Series: Gone, #2
Published by Harper Collins on May 26th 2009
Genres: Young Adult, Action & Adventure, General, Fantasy & Magic, Social Issues, Adolescence
Reading Challenges: 2016 Dystopia Reading Challenge, 2016 Finishing the Series Reading Challenge, 2016 Horror Reading Challenge
Buy on: Amazon, Barnes & Noble, iBooks
It's been three months since everyone under the age of fifteen became trapped in the bubble known as the FAYZ.
Three months since all the adults disappeared.
Food ran out weeks ago. Everyone is starving, but no one wants to figure out a solution. And each day, more and more kids are evolving, developing supernatural abilities that set them apart from the kids without powers.
Tension rises and chaos is descending upon the town. It's the normal kids against the mutants. Each kid is out for himself, and even the good ones turn murderous.
But a larger problem looms. The Darkness, a sinister creature that has lived buried deep in the hills, begins calling to some of the teens in the FAYZ. Calling to them, guiding them, manipulating them.
The Darkness has awakened. And it is hungry.
“Superpowers, don’t always make you a superhero.”
Hunger, the second novel in Michael Grant’s Gone series takes the series to a horrifying turn. It’s been three months since the events in the first novel. The food has nearly run out. Everyone is starving, but still looking to Sam to save the day. When the pressure becomes too much, tensions increase between the mutants and the normals. Everyone is out to survive, and many will cross any line to do so. Meanwhile, Caine and his crew are back at Coates Academy trying to figure out how to take over Perdido Beach once again. The only problem? Caine hasn’t been the same since his initial meeting with the Gaiaphage.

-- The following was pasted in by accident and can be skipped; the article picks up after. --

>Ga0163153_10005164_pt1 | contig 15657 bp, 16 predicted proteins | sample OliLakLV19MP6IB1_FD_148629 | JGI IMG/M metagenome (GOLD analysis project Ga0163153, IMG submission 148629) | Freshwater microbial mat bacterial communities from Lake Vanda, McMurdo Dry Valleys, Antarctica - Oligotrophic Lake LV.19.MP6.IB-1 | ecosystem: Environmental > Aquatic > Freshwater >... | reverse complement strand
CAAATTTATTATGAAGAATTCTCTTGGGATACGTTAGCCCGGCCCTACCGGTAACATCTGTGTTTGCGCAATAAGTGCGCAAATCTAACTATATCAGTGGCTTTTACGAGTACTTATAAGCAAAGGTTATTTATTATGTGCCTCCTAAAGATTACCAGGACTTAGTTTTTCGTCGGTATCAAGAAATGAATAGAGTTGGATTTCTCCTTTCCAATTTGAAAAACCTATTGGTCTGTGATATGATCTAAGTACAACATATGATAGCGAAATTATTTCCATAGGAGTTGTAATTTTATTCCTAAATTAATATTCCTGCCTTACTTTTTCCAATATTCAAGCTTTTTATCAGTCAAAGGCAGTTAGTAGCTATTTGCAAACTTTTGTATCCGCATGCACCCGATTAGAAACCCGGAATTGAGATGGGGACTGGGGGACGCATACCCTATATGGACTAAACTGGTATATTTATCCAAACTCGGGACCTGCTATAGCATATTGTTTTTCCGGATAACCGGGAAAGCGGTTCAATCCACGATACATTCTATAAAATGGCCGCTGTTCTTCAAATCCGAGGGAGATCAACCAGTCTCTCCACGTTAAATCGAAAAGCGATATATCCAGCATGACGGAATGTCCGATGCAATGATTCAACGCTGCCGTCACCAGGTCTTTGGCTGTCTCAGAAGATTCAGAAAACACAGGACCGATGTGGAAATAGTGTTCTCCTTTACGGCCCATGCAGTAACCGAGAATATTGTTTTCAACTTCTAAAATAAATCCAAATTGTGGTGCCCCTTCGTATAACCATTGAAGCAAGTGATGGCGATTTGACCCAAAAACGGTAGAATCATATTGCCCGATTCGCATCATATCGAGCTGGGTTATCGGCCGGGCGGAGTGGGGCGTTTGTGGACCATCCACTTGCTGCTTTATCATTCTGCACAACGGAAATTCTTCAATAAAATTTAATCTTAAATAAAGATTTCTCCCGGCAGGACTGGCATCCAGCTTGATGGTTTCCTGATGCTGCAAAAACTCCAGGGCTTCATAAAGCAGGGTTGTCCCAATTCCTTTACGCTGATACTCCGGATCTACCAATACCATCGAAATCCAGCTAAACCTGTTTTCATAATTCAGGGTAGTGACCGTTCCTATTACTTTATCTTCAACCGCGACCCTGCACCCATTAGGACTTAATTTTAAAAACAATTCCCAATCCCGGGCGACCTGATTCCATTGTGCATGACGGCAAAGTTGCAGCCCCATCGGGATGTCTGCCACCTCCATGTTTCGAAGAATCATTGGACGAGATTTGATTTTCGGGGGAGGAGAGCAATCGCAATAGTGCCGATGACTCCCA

I really enjoyed this book, but I’m a little frustrated. While I feel I understand the kids in Perdido Beach, many of the Coates kids still remain somewhat a mystery to me. I’m not sure if that’s intentional, or if Grant has created so many characters that he’s having a hard time including ample character development. While this mystery builds suspense in the story, because I don’t know what motivates the “villains,” I feel that many of them have been around for two books and should be better developed.
“No. I believe in free will. I think we make our own decisions and carry out our own actions. And our actions have consequences. The world is what we make it. But I think sometime we can ask God to help us and He will. Sometime I think He looks down and say, ‘Wow, look what those idiots are up to now. I guess I better help them along a little’.”
While I’m still frustrated with he character development in this series, I really enjoyed the plot. Hunger gave the story more of a desperate feel. With the kids starving, fighting amongst themselves, and the monster out to get them, Sam and his friends find themselves beset with enemies on all sides. There’s been talk of cannibalism, and kids have already shown that they’re willing to kill for their next meal. I can only assume things get bleaker from here on out, but considering the next novel is titled Lies, I’m expecting to read some big reveals that will change what we’ve learned thus far.